Dr. Vandana Shiva, a leading voice in the worldwide movement to promote biodiversity in agriculture and preserve the integrity of food resources, received the Doshi Bridgebuilder Award during a daylong visit to Loyola Marymount University.
In her lecture on Nov. 1, Shiva spoke of the challenges facing the world and discussed the international effort to write a new narrative for the world, the need to pass along generational knowledge, the importance of saving of seeds and biodiversity, and how change must come through empowerment of people and the awareness that all living things in the world are linked.
In addition to the Doshi award evening ceremony, Shiva attended events sponsored by LMU’s Office of Sustainability and green groups, including the LIONS Garden Club and the ECO Students (Environmentally Conscious and Organized) club.
“I hope that the campus community will embrace her ideas, and put them into practice in all of our endeavors,” said Joe Rasmussen, LMU’s sustainability manager, who helped organize the daytime events.
In 1989, Shiva founded Navdanya, which means “nine seeds” - symbolizing protection of biological and cultural diversity. “This gift or ‘dana’ of Navadhanyas is the ultimate gift - it is a gift of life, of heritage and continuity,” the organization says on its website, noting that “conserving seed is conserving biodiversity, conserving knowledge of the seed and its utilization, conserving culture, conserving sustainability.” Navdanya is a network of seed keepers and organic producers spread across 16 states in India.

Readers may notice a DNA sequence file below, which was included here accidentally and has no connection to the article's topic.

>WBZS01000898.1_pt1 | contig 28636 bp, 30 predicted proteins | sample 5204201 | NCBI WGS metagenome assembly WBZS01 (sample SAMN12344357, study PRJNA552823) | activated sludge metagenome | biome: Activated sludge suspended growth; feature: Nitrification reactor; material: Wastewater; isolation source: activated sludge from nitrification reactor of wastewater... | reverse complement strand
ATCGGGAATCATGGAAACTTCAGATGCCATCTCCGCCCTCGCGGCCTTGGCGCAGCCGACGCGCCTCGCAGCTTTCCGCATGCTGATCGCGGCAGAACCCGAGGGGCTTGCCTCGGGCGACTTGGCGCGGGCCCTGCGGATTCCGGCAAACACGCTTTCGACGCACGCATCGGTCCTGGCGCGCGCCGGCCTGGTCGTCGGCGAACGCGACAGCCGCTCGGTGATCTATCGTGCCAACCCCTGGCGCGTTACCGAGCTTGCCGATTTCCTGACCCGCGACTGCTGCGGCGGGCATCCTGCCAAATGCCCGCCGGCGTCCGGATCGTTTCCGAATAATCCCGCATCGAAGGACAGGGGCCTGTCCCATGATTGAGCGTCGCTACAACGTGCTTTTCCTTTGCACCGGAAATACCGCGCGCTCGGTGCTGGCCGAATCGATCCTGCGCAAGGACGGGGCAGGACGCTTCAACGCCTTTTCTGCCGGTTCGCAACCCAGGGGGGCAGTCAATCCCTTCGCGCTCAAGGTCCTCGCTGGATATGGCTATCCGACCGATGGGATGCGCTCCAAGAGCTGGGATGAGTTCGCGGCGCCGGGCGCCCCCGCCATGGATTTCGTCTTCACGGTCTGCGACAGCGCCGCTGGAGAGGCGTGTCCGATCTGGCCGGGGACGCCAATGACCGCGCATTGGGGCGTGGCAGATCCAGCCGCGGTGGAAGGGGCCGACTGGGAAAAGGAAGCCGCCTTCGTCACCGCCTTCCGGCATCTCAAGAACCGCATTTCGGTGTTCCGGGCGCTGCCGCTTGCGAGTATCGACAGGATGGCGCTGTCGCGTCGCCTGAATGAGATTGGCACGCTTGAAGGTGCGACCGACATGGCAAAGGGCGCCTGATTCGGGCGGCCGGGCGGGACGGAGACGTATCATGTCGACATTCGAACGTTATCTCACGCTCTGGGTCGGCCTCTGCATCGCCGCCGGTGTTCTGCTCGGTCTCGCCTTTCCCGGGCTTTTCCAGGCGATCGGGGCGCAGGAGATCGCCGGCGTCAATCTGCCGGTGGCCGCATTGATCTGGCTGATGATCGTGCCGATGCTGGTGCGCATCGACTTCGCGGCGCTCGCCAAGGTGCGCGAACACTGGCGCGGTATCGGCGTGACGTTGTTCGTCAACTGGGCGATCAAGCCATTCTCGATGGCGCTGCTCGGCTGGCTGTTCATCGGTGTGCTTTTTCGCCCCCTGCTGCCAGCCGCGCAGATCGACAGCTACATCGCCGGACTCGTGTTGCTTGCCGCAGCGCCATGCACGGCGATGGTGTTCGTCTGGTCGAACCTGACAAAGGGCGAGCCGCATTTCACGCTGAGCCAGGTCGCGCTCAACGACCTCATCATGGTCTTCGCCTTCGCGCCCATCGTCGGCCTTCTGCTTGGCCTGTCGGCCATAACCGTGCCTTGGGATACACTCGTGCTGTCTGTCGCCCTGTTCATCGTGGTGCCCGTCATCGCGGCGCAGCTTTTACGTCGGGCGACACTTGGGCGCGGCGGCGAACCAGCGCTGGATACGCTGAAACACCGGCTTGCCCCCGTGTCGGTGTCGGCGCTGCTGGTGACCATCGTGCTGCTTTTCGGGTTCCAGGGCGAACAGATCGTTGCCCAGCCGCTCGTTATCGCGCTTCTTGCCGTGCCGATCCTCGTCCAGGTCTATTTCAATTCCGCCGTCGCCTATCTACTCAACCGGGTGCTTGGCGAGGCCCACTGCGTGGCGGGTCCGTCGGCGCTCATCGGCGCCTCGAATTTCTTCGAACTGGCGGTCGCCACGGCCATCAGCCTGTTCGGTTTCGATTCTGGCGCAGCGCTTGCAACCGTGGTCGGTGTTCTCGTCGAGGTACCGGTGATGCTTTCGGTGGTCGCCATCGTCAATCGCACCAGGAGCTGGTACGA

At a classroom talk with students in Pereira Hall, she demonstrated the resolve that has given her work impetus and her movement power. Though parched and with no pitcher of water at hand, she refused a bottle of Dasani water, saying, “I don’t drink that,” while noting the packaging added to pollution and the bottling company is a longtime foe in her native India. An audience member responded quickly, sharing with Shiva the contents of her stainless water bottle.
Shiva has been honored for her work as an eco-feminist and for her advocacy of bioethics, organic farming and sustainable agriculture, as well as efforts to protect native seeds and promote fair trade policies. She has received the Right Livelihood Award, also known as the “Alternative Nobel Prize,” for placing women and ecology at the heart of modern development discourse. She has also received the Global 500 Award of the United Nations Environment Programme and the Earth Day International Award of the United Nations for her dedicated commitment to the preservation of the planet as well as over 20 additional such awards.
The Doshi Family Bridgebuilder Award is named for its benefactors, Navin and Pratima Doshi, and comes with a $10,000 stipend. The award honors an individual or organization dedicated to fostering understanding between cultures, peoples and disciplines. The award is sponsored by the Navin and Pratima Doshi Professorship of Indic and Comparative Theology, which is held by Professor Christopher Key Chapple. Previous recipients of the award include Deepak Chopra, Zubin Mehta, peace advocate Thich Nhat Hanh, author and educator Greg Mortenson and religious scholar Huston Smith.